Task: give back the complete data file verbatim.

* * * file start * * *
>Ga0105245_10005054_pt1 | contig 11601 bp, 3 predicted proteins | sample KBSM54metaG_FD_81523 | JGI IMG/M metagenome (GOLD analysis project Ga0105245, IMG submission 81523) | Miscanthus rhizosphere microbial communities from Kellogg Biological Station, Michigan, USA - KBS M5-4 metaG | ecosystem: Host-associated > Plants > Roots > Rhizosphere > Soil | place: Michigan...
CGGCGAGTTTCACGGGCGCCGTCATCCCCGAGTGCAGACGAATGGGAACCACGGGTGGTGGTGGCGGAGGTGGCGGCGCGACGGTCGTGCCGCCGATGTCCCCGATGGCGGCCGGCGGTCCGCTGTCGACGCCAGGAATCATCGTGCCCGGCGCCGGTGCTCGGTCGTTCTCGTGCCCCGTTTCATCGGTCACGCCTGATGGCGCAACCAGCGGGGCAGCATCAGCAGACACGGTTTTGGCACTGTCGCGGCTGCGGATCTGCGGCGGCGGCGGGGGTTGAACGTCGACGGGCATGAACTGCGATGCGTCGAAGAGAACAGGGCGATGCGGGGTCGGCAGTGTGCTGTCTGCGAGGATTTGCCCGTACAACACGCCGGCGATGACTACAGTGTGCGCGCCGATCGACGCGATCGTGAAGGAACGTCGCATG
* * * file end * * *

>Ga0105245_10005054_pt1 | contig 11601 bp, 3 predicted proteins | sample KBSM54metaG_FD_81523 | JGI IMG/M metagenome (GOLD analysis project Ga0105245, IMG submission 81523) | Miscanthus rhizosphere microbial communities from Kellogg Biological Station, Michigan, USA - KBS M5-4 metaG | ecosystem: Host-associated > Plants > Roots > Rhizosphere > Soil | place: Michigan...
CGGCGAGTTTCACGGGCGCCGTCATCCCCGAGTGCAGACGAATGGGAACCACGGGTGGTGGTGGCGGAGGTGGCGGCGCGACGGTCGTGCCGCCGATGTCCCCGATGGCGGCCGGCGGTCCGCTGTCGACGCCAGGAATCATCGTGCCCGGCGCCGGTGCTCGGTCGTTCTCGTGCCCCGTTTCATCGGTCACGCCTGATGGCGCAACCAGCGGGGCAGCATCAGCAGACACGGTTTTGGCACTGTCGCGGCTGCGGATCTGCGGCGGCGGCGGGGGTTGAACGTCGACGGGCATGAACTGCGATGCGTCGAAGAGAACAGGGCGATGCGGGGTCGGCAGTGTGCTGTCTGCGAGGATTTGCCCGTACAACACGCCGGCGATGACTACAGTGTGCGCGCCGATCGACGCGATCGTGAAGGAACGTCGCATG